the six laws of implementation

This is a guest post contributed by SixthDivision, an ActiveCampaign Certified Consultant.

This is what I call ‘Six Laws of Implementation.’ What I found working with people for the last 10 years is that, for successful businesses, there are really three things that each business needs.

  • The first thing is that you need to be open to new ideas and strategies.
  • The second thing that you need is the ability to attract leads to your business.
  • The last thing you need is machine that can take those leads, convert them into clients, and then take those clients and make them happy.

And in all reality, it would be pretty sweet if that machine could do most of the work for you, and then tell you what is happening at every step if the way.
That’s what we do. We help you build a killer machine so you can make more money, be more efficient and save more time, and so you can actually see what is happening in your business.
So, to get started, I want to challenge you to do something while you’re reading this report. Take the approach of, “how well am I doing that”, or “what can I improve from that”, instead of “am I doing that already?”
What I’ve found is that most of us have default settings as we’re attending conferences and consuming new content. Our brain is wired to look for something new and shiny, and as soon as we come across something that we’re already doing, we tend to mentally “check out”.
Don’t do that here. Instead of discounting what we’re going to discuss because “you’re already doing that”, ask yourself, “How well am I doing that?” It will totally change what you take away from this.
By the way, this is a great lesson in life, just in general.
Okay, so why this report and why the Six Laws of Implementation?
I’ll answer that question with a question. Have you ever been to a conference, gotten lots of really good ideas, and then didn’t implement as many of them as you’d like?
If you said yes, we’re in the same boat. So, think of how you might feel after you leave a conference. You go to a conference, you got tons of really really good ideas, and you get really excited. You go home and are stoked that you have all these great ideas that you and your team can implement. Then what happens? It all starts to fall apart.
Some things will get implemented…most of them won’t. So we’re going to talk about six laws as to why that happens, and see if we can get more stuff implemented.

1. Always wear glasses

Okay, so what does that mean? What happens if you have glasses or contacts and take them off? It’s blurry. And, if it’s blurry, you miss stuff. If you put your glasses on, you can see that opportunity is everywhere. And I mean Everywhere.
Here is what I’ve found. In order to implement the right stuff, we’ve got to get the right ideas. Now, those right ideas are everywhere around us. They’re not exclusive to a select few.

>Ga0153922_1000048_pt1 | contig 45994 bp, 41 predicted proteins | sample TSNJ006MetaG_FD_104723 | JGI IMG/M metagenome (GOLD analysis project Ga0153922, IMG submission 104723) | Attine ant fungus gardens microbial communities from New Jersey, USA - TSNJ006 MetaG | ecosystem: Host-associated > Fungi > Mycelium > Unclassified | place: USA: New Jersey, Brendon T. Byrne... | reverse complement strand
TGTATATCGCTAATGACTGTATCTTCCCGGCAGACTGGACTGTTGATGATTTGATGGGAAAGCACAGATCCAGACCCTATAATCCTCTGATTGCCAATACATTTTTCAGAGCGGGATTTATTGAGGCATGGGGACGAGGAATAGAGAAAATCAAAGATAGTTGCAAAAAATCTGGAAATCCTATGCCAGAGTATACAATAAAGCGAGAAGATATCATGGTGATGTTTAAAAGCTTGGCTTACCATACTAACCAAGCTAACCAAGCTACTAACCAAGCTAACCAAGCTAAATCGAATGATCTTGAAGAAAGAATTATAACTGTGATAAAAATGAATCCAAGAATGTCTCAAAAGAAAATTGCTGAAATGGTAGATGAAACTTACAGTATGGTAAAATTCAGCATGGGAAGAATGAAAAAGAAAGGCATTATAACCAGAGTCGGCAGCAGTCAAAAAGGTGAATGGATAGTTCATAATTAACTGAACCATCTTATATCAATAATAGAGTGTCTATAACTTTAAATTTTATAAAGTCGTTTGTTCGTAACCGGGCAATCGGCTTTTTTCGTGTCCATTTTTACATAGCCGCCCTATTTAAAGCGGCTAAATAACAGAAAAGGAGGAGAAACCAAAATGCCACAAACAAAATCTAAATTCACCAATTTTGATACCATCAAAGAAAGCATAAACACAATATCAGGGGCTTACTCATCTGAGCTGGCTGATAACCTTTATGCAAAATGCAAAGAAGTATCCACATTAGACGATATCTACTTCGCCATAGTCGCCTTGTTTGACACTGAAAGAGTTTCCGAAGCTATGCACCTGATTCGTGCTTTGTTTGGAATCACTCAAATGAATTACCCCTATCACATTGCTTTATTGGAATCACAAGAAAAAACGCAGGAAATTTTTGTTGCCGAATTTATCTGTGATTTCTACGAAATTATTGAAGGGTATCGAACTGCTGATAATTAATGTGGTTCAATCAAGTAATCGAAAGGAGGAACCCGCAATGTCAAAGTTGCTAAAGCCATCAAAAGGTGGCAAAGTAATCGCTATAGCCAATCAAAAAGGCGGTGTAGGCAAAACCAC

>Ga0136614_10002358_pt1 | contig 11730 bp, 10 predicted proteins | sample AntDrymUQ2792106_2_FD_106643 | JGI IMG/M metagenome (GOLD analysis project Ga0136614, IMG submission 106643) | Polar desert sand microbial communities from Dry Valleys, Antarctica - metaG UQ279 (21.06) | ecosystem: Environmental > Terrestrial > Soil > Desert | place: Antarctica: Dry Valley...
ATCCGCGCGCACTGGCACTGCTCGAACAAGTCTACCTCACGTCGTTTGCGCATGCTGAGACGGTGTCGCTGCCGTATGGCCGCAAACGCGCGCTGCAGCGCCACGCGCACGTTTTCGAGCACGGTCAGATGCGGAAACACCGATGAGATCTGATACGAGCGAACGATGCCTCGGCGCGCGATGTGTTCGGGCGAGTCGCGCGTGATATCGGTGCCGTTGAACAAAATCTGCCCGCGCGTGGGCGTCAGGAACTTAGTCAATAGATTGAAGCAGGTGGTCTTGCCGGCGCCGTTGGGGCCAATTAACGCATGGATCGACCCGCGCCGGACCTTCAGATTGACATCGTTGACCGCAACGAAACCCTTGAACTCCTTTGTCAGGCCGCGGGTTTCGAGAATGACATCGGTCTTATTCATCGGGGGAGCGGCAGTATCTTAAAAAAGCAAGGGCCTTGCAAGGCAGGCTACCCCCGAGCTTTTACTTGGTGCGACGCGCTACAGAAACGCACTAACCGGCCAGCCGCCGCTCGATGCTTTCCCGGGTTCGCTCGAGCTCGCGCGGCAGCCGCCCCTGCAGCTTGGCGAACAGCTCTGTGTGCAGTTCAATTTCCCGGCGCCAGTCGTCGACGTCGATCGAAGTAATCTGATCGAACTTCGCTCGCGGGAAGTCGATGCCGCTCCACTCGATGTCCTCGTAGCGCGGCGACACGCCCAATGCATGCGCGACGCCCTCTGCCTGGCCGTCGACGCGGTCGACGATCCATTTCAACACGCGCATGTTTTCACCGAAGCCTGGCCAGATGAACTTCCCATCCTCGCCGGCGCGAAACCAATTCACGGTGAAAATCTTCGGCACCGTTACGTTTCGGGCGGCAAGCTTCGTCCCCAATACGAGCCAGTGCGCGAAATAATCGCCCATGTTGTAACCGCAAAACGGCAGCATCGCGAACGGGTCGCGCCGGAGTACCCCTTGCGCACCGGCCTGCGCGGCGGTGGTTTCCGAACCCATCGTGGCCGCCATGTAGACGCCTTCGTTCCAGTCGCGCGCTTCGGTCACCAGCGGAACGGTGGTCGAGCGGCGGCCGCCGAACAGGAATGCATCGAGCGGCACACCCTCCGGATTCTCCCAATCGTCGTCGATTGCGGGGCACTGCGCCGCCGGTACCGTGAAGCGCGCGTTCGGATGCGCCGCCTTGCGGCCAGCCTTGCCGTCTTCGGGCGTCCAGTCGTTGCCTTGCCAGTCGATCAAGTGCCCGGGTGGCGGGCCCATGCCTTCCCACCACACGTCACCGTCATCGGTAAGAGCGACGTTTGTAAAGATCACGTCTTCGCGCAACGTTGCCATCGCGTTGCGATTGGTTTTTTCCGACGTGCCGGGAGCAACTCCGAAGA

Anybody can have them.
You wanna know how I know that? Because there are people that do have them, and I’ve met them and talked to them, and they’re no different than you and I, except for one thing: they wear glasses.
One of my favorite quotes of all time is, “We shall not cease from exploration and the end of all our exploring will be to arrive where we started and know the place for the first time” by T.S. Eliot.
It’s one of my favorite quotes because, what it represents is that there are lessons everywhere…and I mean everywhere.
So I can go to any conference, and I have the power to come back with pages and pages of notes and things that I can take and apply in my business.
So, I was in Orlando the other day and ate dinner at Disney Mania. While I was eating dinner I stopped and wondered, “holy crap! It’s the middle of the week in October and this place is crazy busy.”
And there are lessons to be learned there. There are lessons of success everywhere. And the reason why is because success is, has, and always will continue to be success no matter what industry you’re in, and no matter where you are.
So look for it.
And when you look and you find things, don’t stop and say, “oh that won’t work for me because of X Y and Z”. Say, “you know what? I can’t do it exactly that way, but I can do A, B and C.”
So have you ever seen a company’s video on their website and thought, “Oh, it’s awesome but I can’t do that because I can’t afford it.” Well, you may not be able to afford to go hire someone to produce a video for your website, but guess what? A Flip camera costs about $200. Do you know how much iMovie costs? It’s free if you buy a Mac.